Campus News

Echoes from the past: A Bethical homecoming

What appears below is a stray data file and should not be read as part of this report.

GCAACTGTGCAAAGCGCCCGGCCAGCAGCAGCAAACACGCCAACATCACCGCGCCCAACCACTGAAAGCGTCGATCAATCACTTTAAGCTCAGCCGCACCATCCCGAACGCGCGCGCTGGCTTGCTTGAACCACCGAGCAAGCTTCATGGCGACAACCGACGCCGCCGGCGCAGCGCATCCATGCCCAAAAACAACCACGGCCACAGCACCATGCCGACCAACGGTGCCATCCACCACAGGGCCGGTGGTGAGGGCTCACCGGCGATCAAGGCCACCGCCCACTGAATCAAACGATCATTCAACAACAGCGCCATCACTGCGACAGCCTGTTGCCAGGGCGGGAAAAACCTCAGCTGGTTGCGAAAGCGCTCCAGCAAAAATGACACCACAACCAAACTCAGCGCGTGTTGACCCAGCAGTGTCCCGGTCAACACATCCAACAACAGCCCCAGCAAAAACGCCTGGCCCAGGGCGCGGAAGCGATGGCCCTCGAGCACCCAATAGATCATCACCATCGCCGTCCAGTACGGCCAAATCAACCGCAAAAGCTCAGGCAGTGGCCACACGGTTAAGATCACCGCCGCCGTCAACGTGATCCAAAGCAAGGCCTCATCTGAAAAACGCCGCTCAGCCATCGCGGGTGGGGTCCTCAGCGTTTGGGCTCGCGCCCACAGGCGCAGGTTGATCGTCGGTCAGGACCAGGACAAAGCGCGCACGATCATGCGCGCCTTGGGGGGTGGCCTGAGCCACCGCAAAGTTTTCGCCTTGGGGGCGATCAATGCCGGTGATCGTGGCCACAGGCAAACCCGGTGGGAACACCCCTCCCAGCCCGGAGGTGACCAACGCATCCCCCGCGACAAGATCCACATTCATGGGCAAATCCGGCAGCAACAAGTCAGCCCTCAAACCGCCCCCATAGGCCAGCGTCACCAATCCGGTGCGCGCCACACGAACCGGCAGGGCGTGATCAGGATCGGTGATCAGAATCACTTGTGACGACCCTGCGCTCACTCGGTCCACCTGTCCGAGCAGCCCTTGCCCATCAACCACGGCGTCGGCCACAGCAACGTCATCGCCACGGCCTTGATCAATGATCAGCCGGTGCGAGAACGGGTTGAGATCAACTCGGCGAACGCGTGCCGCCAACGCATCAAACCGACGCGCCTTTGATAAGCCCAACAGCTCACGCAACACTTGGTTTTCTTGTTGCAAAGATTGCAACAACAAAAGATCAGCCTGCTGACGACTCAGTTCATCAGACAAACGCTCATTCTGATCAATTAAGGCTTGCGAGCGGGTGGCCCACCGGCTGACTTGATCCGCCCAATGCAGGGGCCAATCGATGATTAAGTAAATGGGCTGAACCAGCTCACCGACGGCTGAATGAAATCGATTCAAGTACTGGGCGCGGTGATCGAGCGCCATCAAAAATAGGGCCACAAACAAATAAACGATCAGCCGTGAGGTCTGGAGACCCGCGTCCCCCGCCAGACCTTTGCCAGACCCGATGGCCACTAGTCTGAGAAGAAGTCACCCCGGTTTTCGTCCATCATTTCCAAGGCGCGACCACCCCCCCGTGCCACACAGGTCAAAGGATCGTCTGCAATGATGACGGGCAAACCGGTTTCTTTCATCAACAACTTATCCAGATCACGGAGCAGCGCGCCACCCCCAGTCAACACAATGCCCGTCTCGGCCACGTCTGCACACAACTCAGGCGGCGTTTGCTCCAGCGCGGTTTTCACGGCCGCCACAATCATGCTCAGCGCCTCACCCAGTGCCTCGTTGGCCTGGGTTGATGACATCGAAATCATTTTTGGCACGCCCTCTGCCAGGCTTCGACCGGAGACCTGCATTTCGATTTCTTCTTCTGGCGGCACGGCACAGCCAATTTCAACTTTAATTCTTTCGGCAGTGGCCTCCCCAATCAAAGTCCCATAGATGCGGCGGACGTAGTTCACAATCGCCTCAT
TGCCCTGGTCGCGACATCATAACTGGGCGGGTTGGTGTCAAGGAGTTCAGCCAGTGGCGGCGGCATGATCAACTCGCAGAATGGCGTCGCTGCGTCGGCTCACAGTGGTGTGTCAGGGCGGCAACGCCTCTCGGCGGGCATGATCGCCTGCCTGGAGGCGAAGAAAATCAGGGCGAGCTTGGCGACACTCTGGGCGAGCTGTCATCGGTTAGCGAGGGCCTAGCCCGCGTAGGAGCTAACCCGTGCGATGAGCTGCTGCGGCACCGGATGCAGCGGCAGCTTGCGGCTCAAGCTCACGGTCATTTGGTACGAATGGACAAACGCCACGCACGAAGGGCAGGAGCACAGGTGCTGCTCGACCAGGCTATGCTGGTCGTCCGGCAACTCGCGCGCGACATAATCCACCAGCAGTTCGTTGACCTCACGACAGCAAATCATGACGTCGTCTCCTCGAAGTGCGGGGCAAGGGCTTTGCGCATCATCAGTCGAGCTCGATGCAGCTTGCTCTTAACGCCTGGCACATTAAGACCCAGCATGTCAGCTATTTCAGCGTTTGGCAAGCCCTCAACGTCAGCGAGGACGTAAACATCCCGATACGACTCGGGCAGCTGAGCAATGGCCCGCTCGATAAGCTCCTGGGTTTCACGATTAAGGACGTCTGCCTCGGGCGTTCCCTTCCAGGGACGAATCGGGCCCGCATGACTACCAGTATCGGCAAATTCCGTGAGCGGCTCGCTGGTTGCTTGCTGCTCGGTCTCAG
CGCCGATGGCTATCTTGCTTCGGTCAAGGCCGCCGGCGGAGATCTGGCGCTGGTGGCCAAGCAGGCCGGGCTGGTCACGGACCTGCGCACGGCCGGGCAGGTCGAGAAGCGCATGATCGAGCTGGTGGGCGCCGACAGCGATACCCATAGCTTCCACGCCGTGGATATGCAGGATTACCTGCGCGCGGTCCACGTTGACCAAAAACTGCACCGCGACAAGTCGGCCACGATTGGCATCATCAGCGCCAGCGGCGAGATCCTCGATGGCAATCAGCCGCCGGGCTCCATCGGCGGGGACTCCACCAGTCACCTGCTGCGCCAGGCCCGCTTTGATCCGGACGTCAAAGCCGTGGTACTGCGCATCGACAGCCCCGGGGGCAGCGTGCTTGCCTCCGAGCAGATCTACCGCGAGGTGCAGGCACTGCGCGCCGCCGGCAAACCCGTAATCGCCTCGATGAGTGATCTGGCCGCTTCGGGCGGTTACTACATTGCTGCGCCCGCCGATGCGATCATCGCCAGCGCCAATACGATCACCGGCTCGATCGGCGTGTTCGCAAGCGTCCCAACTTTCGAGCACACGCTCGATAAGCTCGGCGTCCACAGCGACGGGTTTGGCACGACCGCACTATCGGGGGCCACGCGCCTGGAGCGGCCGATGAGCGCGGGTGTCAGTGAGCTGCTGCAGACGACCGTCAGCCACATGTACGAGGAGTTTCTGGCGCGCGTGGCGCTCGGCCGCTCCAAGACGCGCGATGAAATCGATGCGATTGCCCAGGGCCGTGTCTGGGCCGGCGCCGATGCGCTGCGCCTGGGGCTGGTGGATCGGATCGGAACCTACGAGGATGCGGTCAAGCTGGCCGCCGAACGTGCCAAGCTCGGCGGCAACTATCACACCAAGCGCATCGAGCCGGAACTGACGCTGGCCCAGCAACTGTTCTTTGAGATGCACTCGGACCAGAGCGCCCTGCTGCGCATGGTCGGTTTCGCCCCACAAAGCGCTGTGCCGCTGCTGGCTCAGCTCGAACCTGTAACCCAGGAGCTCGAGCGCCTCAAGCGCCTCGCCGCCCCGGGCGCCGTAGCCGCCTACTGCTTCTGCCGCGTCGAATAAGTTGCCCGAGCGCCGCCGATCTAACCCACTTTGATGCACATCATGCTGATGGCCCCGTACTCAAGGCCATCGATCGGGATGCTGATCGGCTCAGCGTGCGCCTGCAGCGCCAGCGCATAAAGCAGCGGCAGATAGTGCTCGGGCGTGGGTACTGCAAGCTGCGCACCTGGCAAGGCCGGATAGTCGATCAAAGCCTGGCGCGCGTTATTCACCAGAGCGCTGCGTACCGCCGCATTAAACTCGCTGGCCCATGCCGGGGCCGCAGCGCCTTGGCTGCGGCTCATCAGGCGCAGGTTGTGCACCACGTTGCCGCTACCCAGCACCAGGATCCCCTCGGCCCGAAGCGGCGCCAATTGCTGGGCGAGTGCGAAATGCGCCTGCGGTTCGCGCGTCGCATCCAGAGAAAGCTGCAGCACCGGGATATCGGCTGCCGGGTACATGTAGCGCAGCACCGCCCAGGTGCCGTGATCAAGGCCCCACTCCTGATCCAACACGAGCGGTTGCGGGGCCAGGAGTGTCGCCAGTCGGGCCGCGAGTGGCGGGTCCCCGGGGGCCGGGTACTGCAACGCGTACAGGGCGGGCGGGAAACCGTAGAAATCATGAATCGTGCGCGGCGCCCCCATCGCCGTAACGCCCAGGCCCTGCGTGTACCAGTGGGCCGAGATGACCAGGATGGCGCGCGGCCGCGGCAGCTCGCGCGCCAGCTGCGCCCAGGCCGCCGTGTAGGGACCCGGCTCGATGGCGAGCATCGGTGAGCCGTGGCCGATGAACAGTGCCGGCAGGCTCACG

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alumni Dick Matteson, Bethel grad from the class of 1958, gazed past the heads of other Bethel alum and up at the podium ahead of him on the Mike Lightfoot court in Wiekamp Athletic Center. Former and current members of the Voices of Triumph (VOT) were singing Moses Hogan’s arrangement of “Stand by Me,” as Matteson and his wife sat listening and watching intently. When asked what impressed him the most about the night, Matteson said it was difficult to tell. “I especially appreciated the final song sung by the Voices of Triumph, ‘Stand by Me,’” he said, “That was very meaningful.” Just before Bethel’s current student body and faculty mentally prepared themselves for the hiatus of midterms, the Bethel alumni were treated to a fun-filled celebration of nostalgia and reunion on the evening of October 7. The evening was entitled “The Great Pilot Pig Out,” because pulled pork was served, accompanied by Ritter’s frozen custard and Hacienda chips and salsa. “The alumni board has been the driving force behind this event,” said Bethel alumni director Emily Sherwood. “So, they met together and decided the theme and the direction. And then as an initial advancement team, that’s the department I’m under, (the alumni board) have supported the production of all the print pieces and emails.” Sherwood also noted that the hardest part about planning the Alumni Dinner was convincing the alumni that they were going to have fun. “So, getting people to attend and encouraging people to come has probably been the biggest challenge,” she said. Three alumni were honored with awards at the dinner. 2000 Bethel graduate Caleb Bislow, received Alumnus of the Year for his work as a youth pastor and founder of Unusual Soldiers, an international missionary organization. 2008 Bethel graduate Emanuel Olariu received Young Alumnus of the Year for his work as manager of Grace Christian School in Lagoj, Romania. And finally, 2000 Bethel graduate Lieutenant Commander Myron “Mike” McConville received the Timothy Award for Service for his work as director of CREDO, Marine Corps Installations Pacific in Okinawa, Japan. Before the dinner of this year, Bethel had an entire homecoming weekend dedicated to the alumni. That all changed two years ago, when the alumni board decided to condense the weekend into one big dinner, with various events going on throughout the day, such as the men’s and women’s Bethel alumni basketball and soccer games, (where former Bethel Pilot athletes compete in their old sports) and the Voices of Triumph reunion. The reunion was made possible in part by Bethel alum and assistant professor of music, Dr. Jeshua Franklin. “Emily (Sherwood) first approached me earlier in the year wanting to include the music department in some way in this year’s alumni celebration,” Franklin recalled. “We kind of brainstormed at the time about some different ideas that would have involved the choir or Voices of Triumph, or we talked about featuring different music alumni from across the years. As we sorted through all of that, we really came down to focusing on Voices of Triumph in particular, primarily because it’s roughly the twentieth anniversary of the group, which is a good milestone to mark, and it really works in the context of the alumni celebration.” In the years since its conception, VOT has had 130 students involved, and 25-30 alumni returned to perform. The set featured a few pieces of music that the alums from over the years might have learned in their days as a member in VOT. The evening even featured a solo act by Bethel alum Jeff Cramer, who sang “On the Street Where You Live” from the stage production “My Fair Lady.” Cramer’s performance recalled his role as Freddy when Bethel performed the show as the first show in the Everest-Rohrer auditorium in 1996. According to Franklin, approximately 300 people were registered to show up to the alumni dinner, making it the largest alumni event in recent Bethel history. “Part of what we hope for, thinking Voices of Triumph in particular, is to keep our alumni connected to the college,” Franklin explained when asked about what the desired result is for the alumni dinner. “Sometimes I’m amazed (at) the alumni I talk to, even people who were students with me, who live locally but haven’t stepped on foot on campus in years.” But were those desires made a reality after Saturday night? “(I decided to come) mainly to see friends whom I knew,” Matteson stated, “I’m also interested in the future of Bethel. My wife and I regularly support it financially each year. I pray for Bethel almost daily and for the students and faculty here. So, I do have an interest.” With record attendance and reported interest from alumni present, “The Great Pilot Pig Out” definitely had at least some of the results the alumni association had hoped for. As for whether or not those results will stick around or even grow in the future, as always, only time will tell as more and more current students become alumni and go out into the world.
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